We’ve been doing some work lately to develop a chart of commonly used drugs with pharmacogenomic considerations. In anticipation of that table, I thought I’d share my top 5 medications that have pharmacogenomic considerations. If you are taking a board exam (BCMTMS, NAPLEX, BCACP, BCPS, or BCGP) soon, I would definitely pay a little closer attention!!!
Pharmacogenomics is a rapidly growing area of clinical pharmacy and this is the tip of the iceberg, but a great place to start when memorizing a few of these genetic considerations. If you are looking for more information on this topic, the CPIC guidelines are a good place to start.
Warfarin – VKORC1 and CYP2C9
Warfarin – Ah yes…what would a top 5 list of pharmacogenomic considerations be without warfarin? Warfarin has two significant pharmacogenomic alterations that may affect dosing. The VKORC1 gene provides the genetic code to create vitamin K epoxide reductase. The vitamin K epoxide reductase enzyme is critical in the formation of clotting factors.
Warfarin is broken down significantly by CYP2C9. When a patient is a slow metabolizer of this enzyme, it can lead to increased concentrations of warfarin. During initiation, reduced dosing and paying close attention to the INR are critical.
Clopidogrel – CYP2C19
One situation in which clopidogrel may not be an option is if a patient is a known CYP2C19 poor metabolizer. This means that they carry two no-function alleles and clopidogrel cannot be formed into the active metabolite. In the case of a known CYP2C19 poor metabolizer, CPIC (Clinical Pharmacogenetics Implementation Consortium) guidelines recommend avoiding clopidogrel and using prasugrel or ticagrelor as long as no contraindications exist. I’ve covered my top five CYP2C19 drug interactions in the past which you can find here.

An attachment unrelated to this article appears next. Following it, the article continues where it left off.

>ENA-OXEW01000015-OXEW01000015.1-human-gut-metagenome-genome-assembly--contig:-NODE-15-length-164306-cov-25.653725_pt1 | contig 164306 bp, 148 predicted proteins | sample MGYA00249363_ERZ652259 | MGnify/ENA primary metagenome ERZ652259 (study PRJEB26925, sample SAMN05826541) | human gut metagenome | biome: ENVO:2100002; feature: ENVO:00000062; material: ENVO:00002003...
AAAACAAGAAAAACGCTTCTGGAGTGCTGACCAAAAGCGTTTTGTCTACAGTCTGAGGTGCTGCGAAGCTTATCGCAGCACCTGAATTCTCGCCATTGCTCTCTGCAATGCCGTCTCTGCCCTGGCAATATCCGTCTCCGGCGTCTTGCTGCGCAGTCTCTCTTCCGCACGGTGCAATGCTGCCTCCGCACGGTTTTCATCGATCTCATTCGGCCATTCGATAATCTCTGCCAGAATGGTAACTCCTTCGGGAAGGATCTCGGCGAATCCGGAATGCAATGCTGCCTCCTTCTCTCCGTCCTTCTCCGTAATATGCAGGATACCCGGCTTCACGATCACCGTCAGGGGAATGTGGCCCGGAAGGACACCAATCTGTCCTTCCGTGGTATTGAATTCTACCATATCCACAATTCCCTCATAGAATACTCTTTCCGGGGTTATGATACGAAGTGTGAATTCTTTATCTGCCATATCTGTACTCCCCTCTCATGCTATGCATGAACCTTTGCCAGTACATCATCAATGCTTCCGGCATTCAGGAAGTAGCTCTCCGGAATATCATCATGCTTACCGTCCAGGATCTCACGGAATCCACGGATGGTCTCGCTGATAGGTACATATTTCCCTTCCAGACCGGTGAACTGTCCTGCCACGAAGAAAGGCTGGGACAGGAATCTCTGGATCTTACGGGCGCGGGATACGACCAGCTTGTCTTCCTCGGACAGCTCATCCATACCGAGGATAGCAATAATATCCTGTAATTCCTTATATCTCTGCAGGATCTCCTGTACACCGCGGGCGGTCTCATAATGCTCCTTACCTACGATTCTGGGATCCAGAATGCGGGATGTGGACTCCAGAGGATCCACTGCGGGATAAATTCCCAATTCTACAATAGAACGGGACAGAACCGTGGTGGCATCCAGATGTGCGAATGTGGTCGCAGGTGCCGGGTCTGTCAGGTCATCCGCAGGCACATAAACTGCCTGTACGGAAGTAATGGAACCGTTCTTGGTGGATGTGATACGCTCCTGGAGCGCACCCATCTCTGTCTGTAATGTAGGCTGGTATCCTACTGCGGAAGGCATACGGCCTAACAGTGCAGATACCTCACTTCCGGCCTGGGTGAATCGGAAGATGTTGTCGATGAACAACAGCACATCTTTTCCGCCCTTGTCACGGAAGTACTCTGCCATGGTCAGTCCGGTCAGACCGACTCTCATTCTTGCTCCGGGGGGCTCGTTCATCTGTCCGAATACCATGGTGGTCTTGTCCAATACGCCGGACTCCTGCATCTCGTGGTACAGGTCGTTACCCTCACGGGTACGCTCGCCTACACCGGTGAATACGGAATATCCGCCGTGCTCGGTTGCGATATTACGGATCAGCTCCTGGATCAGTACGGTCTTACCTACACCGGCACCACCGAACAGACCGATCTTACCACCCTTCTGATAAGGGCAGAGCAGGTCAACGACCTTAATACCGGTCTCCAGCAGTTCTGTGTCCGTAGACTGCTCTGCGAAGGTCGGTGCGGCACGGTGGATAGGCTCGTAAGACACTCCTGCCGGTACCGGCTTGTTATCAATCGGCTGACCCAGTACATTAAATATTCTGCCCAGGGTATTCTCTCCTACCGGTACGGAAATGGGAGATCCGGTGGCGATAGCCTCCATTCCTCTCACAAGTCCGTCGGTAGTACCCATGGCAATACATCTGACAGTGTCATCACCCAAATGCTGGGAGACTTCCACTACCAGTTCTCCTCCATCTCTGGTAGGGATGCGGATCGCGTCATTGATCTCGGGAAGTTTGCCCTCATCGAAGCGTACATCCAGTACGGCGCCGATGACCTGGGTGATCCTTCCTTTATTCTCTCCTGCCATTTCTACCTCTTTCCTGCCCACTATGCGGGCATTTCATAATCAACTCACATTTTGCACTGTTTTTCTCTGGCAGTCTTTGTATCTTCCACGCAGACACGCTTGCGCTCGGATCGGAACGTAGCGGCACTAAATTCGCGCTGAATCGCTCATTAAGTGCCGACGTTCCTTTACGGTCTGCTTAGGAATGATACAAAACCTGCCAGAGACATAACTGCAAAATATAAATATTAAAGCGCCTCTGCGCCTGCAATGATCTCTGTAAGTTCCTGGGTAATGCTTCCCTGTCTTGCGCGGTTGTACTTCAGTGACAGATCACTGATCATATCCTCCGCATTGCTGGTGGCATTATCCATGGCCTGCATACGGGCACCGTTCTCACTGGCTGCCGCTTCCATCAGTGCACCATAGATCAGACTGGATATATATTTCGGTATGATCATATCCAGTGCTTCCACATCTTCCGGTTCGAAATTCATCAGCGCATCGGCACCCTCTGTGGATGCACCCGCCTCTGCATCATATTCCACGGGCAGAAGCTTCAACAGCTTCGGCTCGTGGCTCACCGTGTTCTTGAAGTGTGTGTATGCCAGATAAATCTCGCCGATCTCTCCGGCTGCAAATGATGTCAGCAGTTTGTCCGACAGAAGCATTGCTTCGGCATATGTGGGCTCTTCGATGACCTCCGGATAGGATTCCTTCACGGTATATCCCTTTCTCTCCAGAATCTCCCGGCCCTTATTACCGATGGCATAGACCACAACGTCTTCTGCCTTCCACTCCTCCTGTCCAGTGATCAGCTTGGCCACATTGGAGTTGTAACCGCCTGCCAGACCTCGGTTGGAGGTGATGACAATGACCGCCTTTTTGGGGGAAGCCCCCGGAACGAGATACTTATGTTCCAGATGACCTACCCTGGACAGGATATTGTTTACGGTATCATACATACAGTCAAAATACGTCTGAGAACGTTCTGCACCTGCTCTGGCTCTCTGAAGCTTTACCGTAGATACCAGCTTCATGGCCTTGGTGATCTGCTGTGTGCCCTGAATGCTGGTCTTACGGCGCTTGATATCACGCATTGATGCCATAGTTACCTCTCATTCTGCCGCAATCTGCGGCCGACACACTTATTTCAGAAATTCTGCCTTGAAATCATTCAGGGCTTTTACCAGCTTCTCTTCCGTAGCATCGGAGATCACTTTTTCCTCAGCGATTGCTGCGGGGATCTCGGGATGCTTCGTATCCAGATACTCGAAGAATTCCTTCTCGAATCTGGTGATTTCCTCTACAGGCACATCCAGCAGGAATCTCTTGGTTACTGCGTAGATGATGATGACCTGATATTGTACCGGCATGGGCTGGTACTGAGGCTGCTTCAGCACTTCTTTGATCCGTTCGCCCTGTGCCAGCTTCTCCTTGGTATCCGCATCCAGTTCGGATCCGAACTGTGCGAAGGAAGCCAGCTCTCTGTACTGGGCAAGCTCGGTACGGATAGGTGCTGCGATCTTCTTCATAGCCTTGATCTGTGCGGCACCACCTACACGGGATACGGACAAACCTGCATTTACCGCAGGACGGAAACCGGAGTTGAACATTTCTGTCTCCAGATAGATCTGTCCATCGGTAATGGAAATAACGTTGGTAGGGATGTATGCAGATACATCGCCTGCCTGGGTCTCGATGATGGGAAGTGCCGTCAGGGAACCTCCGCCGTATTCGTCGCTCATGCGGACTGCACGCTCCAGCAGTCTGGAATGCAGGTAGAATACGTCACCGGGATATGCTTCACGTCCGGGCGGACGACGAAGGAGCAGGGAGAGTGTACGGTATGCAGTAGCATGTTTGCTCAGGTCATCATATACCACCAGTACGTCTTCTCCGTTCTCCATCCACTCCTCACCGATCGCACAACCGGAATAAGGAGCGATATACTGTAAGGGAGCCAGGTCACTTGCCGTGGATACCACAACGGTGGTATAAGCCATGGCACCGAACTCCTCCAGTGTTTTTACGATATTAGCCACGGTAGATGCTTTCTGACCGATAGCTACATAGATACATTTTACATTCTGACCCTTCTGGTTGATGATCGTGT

Abacavir – HLA B*5701
I must confess, that I’m not a perfect HIV/AIDS expert when it comes to all the different medications, but abacavir is an NRTI that can be used as part of an antiretroviral regimen. There is actually a boxed warning with this medication and use of the drug is contraindicated in patients who have the HLA B*5701 allele. Patients with the allele have an increased risk of severe hypersensitivity reactions. As part of its pharmacogenomic considerations, it is also required to screen for the allele prior to beginning drug therapy.
Allopurinol – HLA B*58:01
Allopurinol is a very commonly used medication in the management of gout. It is the mainstay in reducing uric acid levels and preventing future gout flares. There are a few clinical pearls with allopurinol (like this classic drug interaction), but the hypersensitivity risk is one that is often forgotten about. Patients with the HLA B*58:01 allele are at higher risk for hypersensitivity reactions. Screening is not mandatory like it is for abacavir, but can be considered.
Carbamazepine – HLA B*1502
Carbamazepine is a seizure medication that can also be used in the management of bipolar disorder and trigeminal neuralgia. It is associated with an increased risk of hypersensitivity reactions in patients who are positive for the HLA B*1502 allele. There is a boxed warning on this risk and testing should be considered, especially in patients that may be at higher risk (i.e. certain ethnicities, family history of reaction, etc.). Use is not recommended if the patient is positive for the HLA B*1502 allele.
Would you add any other drugs with pharmacogenomic considerations based on your experience?
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